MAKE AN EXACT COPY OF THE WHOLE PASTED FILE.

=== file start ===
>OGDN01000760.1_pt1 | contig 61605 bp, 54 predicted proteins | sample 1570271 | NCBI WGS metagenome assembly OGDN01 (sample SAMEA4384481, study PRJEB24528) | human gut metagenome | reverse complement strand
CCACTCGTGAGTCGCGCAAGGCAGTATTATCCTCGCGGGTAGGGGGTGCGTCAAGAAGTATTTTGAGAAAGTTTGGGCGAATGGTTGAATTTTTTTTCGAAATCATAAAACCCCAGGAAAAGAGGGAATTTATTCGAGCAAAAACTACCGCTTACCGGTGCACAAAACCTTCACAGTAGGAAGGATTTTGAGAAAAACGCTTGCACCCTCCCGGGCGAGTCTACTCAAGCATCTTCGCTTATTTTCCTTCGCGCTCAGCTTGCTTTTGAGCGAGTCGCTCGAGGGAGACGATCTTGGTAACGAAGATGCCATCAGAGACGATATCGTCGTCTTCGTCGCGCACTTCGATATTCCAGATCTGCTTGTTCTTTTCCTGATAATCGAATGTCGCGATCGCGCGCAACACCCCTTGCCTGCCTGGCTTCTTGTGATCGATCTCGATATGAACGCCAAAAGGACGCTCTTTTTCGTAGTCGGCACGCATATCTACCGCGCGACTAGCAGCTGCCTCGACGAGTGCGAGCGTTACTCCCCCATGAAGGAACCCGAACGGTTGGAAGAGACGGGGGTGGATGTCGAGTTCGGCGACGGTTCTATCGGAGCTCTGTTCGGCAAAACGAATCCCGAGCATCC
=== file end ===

>OGDN01000760.1_pt1 | contig 61605 bp, 54 predicted proteins | sample 1570271 | NCBI WGS metagenome assembly OGDN01 (sample SAMEA4384481, study PRJEB24528) | human gut metagenome | reverse complement strand
CCACTCGTGAGTCGCGCAAGGCAGTATTATCCTCGCGGGTAGGGGGTGCGTCAAGAAGTATTTTGAGAAAGTTTGGGCGAATGGTTGAATTTTTTTTCGAAATCATAAAACCCCAGGAAAAGAGGGAATTTATTCGAGCAAAAACTACCGCTTACCGGTGCACAAAACCTTCACAGTAGGAAGGATTTTGAGAAAAACGCTTGCACCCTCCCGGGCGAGTCTACTCAAGCATCTTCGCTTATTTTCCTTCGCGCTCAGCTTGCTTTTGAGCGAGTCGCTCGAGGGAGACGATCTTGGTAACGAAGATGCCATCAGAGACGATATCGTCGTCTTCGTCGCGCACTTCGATATTCCAGATCTGCTTGTTCTTTTCCTGATAATCGAATGTCGCGATCGCGCGCAACACCCCTTGCCTGCCTGGCTTCTTGTGATCGATCTCGATATGAACGCCAAAAGGACGCTCTTTTTCGTAGTCGGCACGCATATCTACCGCGCGACTAGCAGCTGCCTCGACGAGTGCGAGCGTTACTCCCCCATGAAGGAACCCGAACGGTTGGAAGAGACGGGGGTGGATGTCGAGTTCGGCGACGGTTCTATCGGAGCTCTGTTCGGCAAAACGAATCCCGAGCATCC